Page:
Myanmar's government announced it cannot guarantee safety of all imported food and medicine, especially from its neighbour China. Meantime Myanmar is flooded with Chinese goods, impotrted legally, and many of them are substandard if not harmful, Myanmar's traders say .
But the impoverished country's Food and Drug Administration (FDA) said it does not have enough resources to control the quality of all imported products, according to a report in The Myanmar Times - a weekly journal published Sunday.
"The FDA currently has only 100 staff, which is not enough to carry out strict monitoring processes to ensure the safety of the 50 million people in Myanmar," the agency's director, Dr. Kyaw Lin, told the Times.
Nevertheless the FDA's responsibilities will soon be expanded to include screening cosmetics, consumer goods and medical equipment, the journal cited Kyaw Lin as saying.
Myanmar imported nearly US$1 billion (EUR 734 million) worth of Chinese products in fiscal 2005-2006, while an unknown amount of goods cross the border illegally from its giant northeastern neighbor.
Last week China's Premier Wen Jiabao ordered food and drug safety bodies to make product quality a top priority after a series of scandals involving tainted food and drugs led to the recall or rejection of a slew of Chinese exports around the world.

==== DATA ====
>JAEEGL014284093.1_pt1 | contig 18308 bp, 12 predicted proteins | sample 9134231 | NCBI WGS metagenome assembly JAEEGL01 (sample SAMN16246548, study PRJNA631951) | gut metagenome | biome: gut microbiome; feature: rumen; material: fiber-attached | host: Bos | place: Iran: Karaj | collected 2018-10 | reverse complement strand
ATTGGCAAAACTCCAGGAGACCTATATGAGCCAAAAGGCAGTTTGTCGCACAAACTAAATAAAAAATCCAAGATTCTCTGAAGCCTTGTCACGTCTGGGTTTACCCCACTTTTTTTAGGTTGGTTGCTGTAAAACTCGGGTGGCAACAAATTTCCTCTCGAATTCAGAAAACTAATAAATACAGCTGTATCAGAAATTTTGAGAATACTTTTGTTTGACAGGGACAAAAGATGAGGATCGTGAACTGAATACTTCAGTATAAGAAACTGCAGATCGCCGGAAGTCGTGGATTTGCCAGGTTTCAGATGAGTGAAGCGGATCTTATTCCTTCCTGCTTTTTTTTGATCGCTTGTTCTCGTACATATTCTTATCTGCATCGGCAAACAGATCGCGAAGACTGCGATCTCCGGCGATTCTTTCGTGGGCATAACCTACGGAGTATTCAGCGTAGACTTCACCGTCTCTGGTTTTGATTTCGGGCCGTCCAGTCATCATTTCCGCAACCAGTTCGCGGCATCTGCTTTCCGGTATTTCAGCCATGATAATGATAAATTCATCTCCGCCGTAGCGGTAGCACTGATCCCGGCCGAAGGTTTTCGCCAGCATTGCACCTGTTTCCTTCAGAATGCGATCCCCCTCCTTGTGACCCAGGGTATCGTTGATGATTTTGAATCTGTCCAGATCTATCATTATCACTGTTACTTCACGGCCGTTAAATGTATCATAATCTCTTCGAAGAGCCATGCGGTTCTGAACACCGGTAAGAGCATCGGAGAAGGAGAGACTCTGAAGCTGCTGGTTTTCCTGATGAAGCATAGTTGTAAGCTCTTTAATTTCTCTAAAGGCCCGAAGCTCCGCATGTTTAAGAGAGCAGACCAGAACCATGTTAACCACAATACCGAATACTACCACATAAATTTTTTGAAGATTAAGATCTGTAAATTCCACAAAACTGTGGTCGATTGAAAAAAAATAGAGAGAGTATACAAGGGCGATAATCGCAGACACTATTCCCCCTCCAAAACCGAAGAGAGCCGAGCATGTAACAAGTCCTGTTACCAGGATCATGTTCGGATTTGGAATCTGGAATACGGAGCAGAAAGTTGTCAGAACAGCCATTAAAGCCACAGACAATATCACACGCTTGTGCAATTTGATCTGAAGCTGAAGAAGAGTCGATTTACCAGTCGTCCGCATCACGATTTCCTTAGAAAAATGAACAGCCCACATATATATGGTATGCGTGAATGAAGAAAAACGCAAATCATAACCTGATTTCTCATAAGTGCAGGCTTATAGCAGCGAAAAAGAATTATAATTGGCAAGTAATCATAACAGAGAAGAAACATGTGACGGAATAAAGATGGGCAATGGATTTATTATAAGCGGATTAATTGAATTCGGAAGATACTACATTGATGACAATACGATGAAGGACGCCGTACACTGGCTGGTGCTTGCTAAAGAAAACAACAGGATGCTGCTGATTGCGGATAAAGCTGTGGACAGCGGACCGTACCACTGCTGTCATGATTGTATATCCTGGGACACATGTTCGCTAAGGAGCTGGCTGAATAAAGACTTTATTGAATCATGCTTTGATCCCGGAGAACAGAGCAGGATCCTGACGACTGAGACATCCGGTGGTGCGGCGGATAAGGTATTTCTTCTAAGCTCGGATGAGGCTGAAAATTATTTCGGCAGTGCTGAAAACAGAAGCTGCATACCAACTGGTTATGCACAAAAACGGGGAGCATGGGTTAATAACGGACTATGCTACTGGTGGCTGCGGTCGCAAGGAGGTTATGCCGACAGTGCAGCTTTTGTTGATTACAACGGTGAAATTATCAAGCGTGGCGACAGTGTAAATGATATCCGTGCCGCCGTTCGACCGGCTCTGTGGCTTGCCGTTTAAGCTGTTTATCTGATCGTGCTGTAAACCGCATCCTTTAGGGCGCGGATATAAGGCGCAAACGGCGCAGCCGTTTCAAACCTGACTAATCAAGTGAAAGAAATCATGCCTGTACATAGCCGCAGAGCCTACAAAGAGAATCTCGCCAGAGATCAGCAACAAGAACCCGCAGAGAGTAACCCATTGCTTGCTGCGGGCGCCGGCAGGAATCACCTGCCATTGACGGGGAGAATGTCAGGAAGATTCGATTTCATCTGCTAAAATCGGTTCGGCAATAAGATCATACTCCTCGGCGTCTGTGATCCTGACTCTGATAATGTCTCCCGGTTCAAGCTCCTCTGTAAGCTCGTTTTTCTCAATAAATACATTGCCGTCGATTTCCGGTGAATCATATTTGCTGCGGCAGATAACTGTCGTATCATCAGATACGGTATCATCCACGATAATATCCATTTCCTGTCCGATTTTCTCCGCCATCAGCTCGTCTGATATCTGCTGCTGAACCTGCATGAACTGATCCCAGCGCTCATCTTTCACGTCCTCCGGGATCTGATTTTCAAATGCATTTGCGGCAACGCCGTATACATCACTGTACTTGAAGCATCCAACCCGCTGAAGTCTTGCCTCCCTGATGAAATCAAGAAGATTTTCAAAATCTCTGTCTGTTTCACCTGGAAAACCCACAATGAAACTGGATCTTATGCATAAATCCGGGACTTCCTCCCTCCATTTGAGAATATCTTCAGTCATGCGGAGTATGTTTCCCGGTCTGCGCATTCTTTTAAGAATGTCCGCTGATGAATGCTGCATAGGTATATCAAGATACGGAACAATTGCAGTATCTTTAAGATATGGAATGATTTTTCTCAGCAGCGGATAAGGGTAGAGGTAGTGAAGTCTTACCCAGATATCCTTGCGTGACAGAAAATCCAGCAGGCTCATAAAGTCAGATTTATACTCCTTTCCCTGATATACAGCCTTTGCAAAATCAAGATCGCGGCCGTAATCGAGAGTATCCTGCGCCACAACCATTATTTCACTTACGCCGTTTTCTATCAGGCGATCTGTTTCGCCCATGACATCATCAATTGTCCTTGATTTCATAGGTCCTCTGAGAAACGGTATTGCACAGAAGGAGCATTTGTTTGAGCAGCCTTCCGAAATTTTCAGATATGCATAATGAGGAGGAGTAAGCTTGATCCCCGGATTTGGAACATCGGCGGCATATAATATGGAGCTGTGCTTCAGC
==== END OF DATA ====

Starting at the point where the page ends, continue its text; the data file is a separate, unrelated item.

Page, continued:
Chinese officials, initially reluctant to acknowledge the problem, have vowed more stringent surveillance and a crackdown on the country's countless small, unregulated producers.
According to traders in Myanmar, who spoke to The Associated Press on condition of anonymity because they feared reprisals from the country's repressive government, Chinese imports to Myanmar are cheaper but of a lower standard than the products China exports to the United States and Europe.
The Myanmar Times said China is the fourth biggest supplier of legal pharmaceuticals to Myanmar behind India, Indonesia and Bangladesh - but that unregulated drugs also cross the border illegally.
Dr. Maung Maung Lay, chairman of the Myanmar Pharmaceuticals and Medical Equipment Entrepreneurs Association, told the weekly that 10 to 15 percent of the pharmaceuticals available in the country are fake or flawed.
But poverty and a lack of awareness of the dangers of substandard or cheap medicine means the people of Myanmar continue to buy Chinese pharmaceuticals.
"People buy medicines imported from China because they are cheaper," a drug shop owner told The Associated Press.
"People are not educated enough to differentiate between a cheap drug and an expensive but potent one. Another reason why people go for cheaper medicine is because they are poor," another shop owner said.
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